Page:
The point of my ‘flawed analysis’ comments is to try and educate you that the visual analysis you have conducted does not allow you to conclude anything about the force curve at all. It’s a nice idea that it might, but the reality is that it doesn’t. It’s not dissimilar to the idea that erg scores would be a predictor of boat speed. There’s a correlation, sure, but erg scores do not account for anything like the total variability in boat speed. And I doubt that you, or anyone else, would suggest that we should choose erg scores over boat speed! My point about your method being fatally flawed is that I can easily identify factors that influence the force curve that are not observable from a side-on series of pictures. For example, you take no account of the fluid dynamics of the blade in the water, and whether it will be slipping more or less at any point. As such, while you can use the pictures as a partial proxy, you are unable to use them to draw any actual conclusions. What you are observing is something that closer approaches handle velocity (with respect to the hull).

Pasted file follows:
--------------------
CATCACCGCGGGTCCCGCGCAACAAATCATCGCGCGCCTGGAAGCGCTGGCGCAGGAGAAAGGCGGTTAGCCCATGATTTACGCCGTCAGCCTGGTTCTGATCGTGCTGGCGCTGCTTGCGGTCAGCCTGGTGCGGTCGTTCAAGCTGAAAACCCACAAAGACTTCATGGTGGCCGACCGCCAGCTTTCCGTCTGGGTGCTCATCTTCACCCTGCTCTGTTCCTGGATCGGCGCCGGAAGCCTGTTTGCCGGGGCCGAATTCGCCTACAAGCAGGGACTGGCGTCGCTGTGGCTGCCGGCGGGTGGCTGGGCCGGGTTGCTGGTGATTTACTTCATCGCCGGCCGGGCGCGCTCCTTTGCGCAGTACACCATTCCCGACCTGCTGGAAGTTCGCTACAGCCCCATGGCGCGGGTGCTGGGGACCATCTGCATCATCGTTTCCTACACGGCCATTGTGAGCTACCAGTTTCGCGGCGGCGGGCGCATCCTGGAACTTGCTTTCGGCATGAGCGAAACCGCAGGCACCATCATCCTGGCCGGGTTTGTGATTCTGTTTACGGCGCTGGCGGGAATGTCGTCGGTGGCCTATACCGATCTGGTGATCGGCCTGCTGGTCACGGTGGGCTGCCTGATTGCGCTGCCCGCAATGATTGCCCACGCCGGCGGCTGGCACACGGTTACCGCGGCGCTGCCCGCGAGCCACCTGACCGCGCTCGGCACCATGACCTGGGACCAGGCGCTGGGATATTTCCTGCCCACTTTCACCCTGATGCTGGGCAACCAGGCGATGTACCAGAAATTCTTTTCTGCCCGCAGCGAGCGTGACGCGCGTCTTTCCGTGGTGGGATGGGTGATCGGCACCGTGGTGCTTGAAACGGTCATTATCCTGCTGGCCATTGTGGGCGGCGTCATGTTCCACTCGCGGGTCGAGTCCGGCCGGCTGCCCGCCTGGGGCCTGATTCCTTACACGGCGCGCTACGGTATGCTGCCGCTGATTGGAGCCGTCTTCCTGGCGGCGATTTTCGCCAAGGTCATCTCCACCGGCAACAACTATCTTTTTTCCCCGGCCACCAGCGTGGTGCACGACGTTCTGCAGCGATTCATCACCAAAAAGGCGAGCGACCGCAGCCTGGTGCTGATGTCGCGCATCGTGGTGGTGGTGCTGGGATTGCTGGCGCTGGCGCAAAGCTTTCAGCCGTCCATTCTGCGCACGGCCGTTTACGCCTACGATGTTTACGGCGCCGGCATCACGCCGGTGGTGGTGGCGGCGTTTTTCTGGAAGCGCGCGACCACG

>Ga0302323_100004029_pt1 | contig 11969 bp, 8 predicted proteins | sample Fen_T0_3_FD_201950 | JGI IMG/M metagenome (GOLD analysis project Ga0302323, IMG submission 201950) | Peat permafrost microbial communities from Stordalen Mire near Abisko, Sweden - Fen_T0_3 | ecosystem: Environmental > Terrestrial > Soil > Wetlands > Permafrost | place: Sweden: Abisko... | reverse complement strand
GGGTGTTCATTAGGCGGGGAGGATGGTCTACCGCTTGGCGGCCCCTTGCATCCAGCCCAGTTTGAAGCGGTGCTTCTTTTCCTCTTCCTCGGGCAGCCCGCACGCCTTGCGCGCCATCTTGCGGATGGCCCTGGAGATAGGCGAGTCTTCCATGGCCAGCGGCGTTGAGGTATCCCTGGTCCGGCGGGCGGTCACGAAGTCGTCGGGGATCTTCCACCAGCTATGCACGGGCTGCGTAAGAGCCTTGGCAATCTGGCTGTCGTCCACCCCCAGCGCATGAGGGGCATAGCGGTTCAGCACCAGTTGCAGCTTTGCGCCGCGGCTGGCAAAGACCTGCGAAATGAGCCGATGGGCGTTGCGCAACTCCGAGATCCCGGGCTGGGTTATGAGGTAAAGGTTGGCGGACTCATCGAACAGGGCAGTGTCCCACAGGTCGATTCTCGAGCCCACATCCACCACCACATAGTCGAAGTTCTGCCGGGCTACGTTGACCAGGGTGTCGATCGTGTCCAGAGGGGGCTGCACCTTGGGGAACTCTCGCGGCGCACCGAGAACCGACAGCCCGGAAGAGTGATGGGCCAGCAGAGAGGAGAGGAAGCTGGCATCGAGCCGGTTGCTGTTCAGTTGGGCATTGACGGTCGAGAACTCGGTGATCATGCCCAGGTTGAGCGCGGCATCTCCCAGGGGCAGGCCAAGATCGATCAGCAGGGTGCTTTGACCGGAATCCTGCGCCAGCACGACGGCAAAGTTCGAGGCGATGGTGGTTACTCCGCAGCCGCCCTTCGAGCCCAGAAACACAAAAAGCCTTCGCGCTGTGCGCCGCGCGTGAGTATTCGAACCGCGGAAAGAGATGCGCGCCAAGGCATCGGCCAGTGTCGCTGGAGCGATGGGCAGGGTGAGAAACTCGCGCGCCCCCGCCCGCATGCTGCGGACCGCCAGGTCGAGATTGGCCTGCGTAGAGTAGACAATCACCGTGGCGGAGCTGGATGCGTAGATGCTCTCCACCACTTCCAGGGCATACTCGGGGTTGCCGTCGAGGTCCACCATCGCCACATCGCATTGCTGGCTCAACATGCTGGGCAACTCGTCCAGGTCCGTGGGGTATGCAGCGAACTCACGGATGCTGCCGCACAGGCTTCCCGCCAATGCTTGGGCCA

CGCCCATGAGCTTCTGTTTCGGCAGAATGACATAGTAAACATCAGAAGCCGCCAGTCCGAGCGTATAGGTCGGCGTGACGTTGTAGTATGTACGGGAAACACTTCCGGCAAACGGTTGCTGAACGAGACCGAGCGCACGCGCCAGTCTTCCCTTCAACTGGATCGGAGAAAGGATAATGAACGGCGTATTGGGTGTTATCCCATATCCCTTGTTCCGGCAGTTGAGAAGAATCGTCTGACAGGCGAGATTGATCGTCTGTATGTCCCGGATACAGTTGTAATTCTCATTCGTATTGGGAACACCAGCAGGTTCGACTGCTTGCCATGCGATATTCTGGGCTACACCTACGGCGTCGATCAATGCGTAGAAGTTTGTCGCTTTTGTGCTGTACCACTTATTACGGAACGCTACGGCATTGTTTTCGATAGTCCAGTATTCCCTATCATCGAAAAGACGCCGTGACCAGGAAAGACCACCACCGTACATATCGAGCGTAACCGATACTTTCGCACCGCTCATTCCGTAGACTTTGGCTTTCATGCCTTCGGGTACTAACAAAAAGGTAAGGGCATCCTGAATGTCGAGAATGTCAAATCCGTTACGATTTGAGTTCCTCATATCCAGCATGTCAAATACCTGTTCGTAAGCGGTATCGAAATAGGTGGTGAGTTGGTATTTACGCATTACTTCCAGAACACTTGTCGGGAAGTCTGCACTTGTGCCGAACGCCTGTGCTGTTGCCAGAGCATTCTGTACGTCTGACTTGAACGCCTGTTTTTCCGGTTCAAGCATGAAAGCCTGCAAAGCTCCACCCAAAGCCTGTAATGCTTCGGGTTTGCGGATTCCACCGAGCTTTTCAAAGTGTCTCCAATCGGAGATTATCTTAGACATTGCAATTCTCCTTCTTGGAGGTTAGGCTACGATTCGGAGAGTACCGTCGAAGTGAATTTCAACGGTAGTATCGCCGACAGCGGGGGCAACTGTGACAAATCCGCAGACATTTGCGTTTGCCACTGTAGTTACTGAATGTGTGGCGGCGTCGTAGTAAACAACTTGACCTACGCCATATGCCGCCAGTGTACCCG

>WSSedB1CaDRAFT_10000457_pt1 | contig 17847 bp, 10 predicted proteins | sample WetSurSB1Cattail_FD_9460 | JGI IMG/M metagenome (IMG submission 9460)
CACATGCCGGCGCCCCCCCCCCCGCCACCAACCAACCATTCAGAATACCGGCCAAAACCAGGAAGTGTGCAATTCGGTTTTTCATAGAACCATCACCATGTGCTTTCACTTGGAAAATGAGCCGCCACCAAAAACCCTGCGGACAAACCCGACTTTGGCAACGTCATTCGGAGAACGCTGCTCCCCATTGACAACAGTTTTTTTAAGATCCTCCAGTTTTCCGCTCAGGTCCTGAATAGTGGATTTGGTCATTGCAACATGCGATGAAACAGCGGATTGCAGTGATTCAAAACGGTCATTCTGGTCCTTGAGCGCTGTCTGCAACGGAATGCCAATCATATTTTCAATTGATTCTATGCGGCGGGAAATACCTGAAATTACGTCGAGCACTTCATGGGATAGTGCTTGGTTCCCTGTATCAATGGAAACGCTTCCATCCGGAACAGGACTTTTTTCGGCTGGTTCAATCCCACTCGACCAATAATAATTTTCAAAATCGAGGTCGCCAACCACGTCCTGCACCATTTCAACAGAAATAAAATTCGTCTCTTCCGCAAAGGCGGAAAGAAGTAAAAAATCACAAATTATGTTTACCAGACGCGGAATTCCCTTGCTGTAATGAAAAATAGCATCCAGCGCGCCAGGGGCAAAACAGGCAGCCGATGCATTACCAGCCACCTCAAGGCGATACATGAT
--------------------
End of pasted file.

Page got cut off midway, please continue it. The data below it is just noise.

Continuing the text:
Peter Haining might be a good example to pursue. Look at his force curve. It categorically PEAKS (highest force) in the first half of the stroke. He actually then has a slightly unusual second half of the force curve, showing a marked flattening of the curve, probably related to a strong arm draw in some way. But that doesn’t change the fact that his force curve peaks in the first half (markedly so) and is about as far from a parabola, or anything symmetrical as you can see in a top class rower/sculler!

      You cling, both here and in your book, to your chosen method of classification of rowing stroke, namely ‘kernschlag’ and ‘schubschlag’. But you then conflate the concepts of what’s actually happening, with what the rower is feeling is happening. If we’re talking about force curves, only the former is relevant.